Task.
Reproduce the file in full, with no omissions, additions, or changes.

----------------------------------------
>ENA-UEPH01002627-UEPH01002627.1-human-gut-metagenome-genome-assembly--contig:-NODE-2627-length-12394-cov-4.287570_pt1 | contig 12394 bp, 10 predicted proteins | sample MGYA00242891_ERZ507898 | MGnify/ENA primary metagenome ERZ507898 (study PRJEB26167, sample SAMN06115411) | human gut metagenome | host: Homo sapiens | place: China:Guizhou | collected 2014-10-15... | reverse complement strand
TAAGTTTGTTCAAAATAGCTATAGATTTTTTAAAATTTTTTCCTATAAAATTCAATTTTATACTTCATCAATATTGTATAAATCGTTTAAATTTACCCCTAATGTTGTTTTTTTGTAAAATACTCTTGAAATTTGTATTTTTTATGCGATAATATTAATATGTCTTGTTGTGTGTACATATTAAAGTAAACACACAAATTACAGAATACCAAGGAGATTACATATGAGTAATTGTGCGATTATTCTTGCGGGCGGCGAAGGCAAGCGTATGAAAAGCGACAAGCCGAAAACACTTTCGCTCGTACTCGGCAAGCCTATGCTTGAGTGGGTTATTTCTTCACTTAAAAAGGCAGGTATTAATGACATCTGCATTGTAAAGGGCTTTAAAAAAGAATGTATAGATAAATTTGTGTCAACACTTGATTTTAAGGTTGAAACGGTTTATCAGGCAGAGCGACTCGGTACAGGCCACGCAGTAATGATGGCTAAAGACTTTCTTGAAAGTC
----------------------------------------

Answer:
>ENA-UEPH01002627-UEPH01002627.1-human-gut-metagenome-genome-assembly--contig:-NODE-2627-length-12394-cov-4.287570_pt1 | contig 12394 bp, 10 predicted proteins | sample MGYA00242891_ERZ507898 | MGnify/ENA primary metagenome ERZ507898 (study PRJEB26167, sample SAMN06115411) | human gut metagenome | host: Homo sapiens | place: China:Guizhou | collected 2014-10-15... | reverse complement strand
TAAGTTTGTTCAAAATAGCTATAGATTTTTTAAAATTTTTTCCTATAAAATTCAATTTTATACTTCATCAATATTGTATAAATCGTTTAAATTTACCCCTAATGTTGTTTTTTTGTAAAATACTCTTGAAATTTGTATTTTTTATGCGATAATATTAATATGTCTTGTTGTGTGTACATATTAAAGTAAACACACAAATTACAGAATACCAAGGAGATTACATATGAGTAATTGTGCGATTATTCTTGCGGGCGGCGAAGGCAAGCGTATGAAAAGCGACAAGCCGAAAACACTTTCGCTCGTACTCGGCAAGCCTATGCTTGAGTGGGTTATTTCTTCACTTAAAAAGGCAGGTATTAATGACATCTGCATTGTAAAGGGCTTTAAAAAAGAATGTATAGATAAATTTGTGTCAACACTTGATTTTAAGGTTGAAACGGTTTATCAGGCAGAGCGACTCGGTACAGGCCACGCAGTAATGATGGCTAAAGACTTTCTTGAAAGTC